The pictures on Dronestagram aren't pretty. They are mundane — mostly dirt and abandoned buildings — but these are the places where hundreds of people are being killed, mostly unnoticed, by unmanned aerial vehicles. Launched yesterday, Dronestagram is the work of James Bridle, an artist and writer from the U.K., whose work hopes to bring attention to the invisible drone war in the Middle East.
"The Dronestagram project is another way to make these things more visible and immediate," Bridle told me. "We don't see them, or where they work, and it makes it easier to ignore — it's why I'm choosing to do this within networks like Instagram and Tumblr, which are more integrated into people's daily lives."
The U.S. has launched 333 drone strikes in Afghanistan alone this year, the highest ever, in an invisible war that by international standards is (for the most part) legal. But hearing about 333 strikes in places you've never heard of, thousands of miles away, is not the same as seeing where it actually happened.
Using public records from the Bureau of Investigative Journalism about strikes in Pakistan, Yemen, and Somalia (the only places where information is readily available), he confirms the location of the strike, and then searches the area using Google Maps Satellite view. Some of these places are far off the grid, but Bridle tries to locate the general location as best he can. Consulting several other sources, he snaps a picture where the strike hit and uploads them to Instagram with a brief description, often including a death toll.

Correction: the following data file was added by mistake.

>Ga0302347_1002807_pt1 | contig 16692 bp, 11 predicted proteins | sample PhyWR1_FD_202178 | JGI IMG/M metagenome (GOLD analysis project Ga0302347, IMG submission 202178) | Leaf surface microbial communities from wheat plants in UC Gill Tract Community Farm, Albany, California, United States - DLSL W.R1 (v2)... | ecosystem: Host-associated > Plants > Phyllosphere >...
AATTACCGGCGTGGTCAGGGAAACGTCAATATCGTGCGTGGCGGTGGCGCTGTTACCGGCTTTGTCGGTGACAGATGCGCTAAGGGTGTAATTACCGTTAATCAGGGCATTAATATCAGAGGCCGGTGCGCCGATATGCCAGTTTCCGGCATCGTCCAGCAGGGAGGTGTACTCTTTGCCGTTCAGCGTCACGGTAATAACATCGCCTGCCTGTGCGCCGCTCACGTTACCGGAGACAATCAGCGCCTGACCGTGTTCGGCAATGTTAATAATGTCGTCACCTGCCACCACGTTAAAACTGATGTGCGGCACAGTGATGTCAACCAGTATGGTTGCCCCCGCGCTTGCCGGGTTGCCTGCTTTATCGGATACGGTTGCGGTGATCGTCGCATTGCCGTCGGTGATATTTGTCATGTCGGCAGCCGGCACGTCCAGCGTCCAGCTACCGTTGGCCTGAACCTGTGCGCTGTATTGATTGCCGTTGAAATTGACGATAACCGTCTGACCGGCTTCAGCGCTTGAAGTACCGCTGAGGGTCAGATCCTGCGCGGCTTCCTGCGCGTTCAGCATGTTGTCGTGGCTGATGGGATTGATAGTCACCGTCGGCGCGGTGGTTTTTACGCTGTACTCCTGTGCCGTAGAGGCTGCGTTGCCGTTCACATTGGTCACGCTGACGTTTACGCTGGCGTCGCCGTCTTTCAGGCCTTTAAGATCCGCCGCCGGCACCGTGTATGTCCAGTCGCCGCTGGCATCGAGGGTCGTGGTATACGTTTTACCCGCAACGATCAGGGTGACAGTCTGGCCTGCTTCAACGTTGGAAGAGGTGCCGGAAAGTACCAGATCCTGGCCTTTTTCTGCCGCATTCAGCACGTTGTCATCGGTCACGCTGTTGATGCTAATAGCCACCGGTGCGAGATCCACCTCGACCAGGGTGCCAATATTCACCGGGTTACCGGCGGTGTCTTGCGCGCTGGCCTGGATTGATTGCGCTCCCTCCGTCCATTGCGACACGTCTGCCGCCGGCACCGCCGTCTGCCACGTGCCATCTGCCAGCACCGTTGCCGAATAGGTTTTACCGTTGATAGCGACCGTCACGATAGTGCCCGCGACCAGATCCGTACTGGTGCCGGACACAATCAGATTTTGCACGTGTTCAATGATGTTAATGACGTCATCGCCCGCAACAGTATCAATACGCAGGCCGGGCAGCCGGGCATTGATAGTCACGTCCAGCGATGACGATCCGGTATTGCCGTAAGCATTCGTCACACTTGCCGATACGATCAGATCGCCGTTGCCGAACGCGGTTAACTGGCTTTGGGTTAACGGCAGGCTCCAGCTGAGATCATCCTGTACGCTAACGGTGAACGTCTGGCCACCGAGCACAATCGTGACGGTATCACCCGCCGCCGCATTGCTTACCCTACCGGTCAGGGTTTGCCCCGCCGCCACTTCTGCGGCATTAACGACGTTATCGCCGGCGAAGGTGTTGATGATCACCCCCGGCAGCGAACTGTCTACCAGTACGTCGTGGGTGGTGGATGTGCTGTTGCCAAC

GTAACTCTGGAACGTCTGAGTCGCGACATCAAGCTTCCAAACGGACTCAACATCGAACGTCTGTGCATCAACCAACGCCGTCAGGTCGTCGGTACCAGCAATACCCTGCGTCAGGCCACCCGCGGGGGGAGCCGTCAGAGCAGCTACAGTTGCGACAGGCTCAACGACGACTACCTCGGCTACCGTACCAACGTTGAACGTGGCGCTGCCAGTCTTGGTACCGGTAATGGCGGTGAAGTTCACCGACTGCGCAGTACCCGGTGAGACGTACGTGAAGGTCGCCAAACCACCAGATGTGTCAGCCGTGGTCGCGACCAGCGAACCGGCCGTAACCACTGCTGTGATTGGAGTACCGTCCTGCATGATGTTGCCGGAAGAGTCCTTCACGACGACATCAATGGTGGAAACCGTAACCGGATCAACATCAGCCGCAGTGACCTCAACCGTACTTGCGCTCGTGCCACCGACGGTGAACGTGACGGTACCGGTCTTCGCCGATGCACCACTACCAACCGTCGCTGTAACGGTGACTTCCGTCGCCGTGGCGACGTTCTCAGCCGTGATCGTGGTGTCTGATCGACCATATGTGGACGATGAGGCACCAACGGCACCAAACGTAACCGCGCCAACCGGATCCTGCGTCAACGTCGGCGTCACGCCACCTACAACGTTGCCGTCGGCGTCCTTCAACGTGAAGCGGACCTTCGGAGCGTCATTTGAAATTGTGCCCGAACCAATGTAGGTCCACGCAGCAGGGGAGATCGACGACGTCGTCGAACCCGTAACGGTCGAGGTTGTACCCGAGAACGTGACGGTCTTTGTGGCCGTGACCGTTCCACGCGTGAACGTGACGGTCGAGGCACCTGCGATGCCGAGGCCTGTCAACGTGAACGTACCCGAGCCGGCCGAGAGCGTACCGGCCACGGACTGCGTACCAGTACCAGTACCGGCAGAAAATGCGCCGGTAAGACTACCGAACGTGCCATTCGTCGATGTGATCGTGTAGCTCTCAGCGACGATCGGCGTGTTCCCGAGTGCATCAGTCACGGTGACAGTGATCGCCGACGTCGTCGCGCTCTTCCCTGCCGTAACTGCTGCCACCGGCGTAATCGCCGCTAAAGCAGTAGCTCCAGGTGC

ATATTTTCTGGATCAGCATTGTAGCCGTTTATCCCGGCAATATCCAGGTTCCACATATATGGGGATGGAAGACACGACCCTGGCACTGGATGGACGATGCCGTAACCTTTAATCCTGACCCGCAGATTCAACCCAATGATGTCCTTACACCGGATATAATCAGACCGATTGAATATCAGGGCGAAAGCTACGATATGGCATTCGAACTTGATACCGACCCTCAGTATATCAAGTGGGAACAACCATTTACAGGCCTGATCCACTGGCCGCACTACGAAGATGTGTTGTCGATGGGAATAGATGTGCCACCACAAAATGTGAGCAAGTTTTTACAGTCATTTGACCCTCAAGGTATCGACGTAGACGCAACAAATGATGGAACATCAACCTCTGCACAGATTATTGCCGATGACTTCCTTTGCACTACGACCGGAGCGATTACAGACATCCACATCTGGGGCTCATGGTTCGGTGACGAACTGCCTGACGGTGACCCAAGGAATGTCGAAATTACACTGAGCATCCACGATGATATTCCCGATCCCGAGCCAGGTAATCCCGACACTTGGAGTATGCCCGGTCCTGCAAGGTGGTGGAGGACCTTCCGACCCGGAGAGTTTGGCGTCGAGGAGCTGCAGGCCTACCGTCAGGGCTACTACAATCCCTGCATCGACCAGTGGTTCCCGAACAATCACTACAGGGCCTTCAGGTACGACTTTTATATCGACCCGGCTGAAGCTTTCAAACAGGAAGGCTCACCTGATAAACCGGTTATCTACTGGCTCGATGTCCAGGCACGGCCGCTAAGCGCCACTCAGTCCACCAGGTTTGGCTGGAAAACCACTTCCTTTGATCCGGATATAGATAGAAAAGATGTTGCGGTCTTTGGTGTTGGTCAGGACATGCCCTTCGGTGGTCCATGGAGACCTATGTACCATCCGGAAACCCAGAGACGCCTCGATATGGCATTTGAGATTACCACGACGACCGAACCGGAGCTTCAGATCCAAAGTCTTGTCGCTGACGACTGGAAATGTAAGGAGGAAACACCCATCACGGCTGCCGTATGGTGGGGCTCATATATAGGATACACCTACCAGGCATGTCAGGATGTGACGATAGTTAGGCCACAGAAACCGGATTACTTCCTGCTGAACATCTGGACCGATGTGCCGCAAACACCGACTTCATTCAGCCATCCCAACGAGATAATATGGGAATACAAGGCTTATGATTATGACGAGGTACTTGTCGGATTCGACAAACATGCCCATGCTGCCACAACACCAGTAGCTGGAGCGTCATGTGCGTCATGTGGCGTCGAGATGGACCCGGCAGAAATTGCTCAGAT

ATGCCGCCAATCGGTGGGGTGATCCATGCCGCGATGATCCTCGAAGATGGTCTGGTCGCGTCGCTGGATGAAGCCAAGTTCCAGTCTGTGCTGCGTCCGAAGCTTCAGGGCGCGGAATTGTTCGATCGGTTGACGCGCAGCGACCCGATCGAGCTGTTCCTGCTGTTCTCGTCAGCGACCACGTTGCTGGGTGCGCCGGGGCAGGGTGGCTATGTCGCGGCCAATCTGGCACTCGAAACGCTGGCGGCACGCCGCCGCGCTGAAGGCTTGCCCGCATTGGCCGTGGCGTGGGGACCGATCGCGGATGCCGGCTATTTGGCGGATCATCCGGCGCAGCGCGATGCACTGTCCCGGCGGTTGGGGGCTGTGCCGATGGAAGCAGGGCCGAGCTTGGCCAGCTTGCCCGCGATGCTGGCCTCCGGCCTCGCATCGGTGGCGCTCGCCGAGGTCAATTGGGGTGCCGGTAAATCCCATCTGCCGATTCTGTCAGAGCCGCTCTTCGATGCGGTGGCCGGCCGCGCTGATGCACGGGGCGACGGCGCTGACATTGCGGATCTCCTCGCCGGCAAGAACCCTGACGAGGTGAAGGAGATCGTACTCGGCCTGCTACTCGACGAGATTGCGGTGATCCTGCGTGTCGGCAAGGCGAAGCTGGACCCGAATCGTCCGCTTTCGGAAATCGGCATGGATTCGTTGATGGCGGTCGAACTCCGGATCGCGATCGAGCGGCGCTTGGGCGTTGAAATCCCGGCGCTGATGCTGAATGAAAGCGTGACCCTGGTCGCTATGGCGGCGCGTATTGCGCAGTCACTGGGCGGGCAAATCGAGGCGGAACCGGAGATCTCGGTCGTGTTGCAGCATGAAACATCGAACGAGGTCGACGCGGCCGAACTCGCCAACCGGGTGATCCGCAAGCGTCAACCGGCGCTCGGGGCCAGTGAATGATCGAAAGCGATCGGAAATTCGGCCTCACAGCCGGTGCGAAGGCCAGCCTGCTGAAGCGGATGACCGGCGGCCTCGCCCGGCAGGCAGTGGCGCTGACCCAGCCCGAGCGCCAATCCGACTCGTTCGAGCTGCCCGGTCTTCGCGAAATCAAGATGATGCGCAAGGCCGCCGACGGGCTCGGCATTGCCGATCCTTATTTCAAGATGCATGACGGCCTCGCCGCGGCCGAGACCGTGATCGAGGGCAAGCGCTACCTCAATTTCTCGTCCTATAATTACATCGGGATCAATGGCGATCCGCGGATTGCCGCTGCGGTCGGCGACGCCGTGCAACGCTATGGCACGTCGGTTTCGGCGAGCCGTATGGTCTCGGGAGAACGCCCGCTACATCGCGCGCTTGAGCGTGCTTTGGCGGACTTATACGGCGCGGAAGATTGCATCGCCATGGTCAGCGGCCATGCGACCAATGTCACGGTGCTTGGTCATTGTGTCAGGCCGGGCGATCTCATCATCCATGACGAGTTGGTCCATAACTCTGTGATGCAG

"There is a certain trend within technology to make things invisible and seamless," he told me. "And drones seem to express that very well — they are an extraordinarily complex technology but completely invisible to us." With Dronestagram, the strikes are visible — but even Instagram's filters can't disguise barren land and deserted towns. These photos are dead.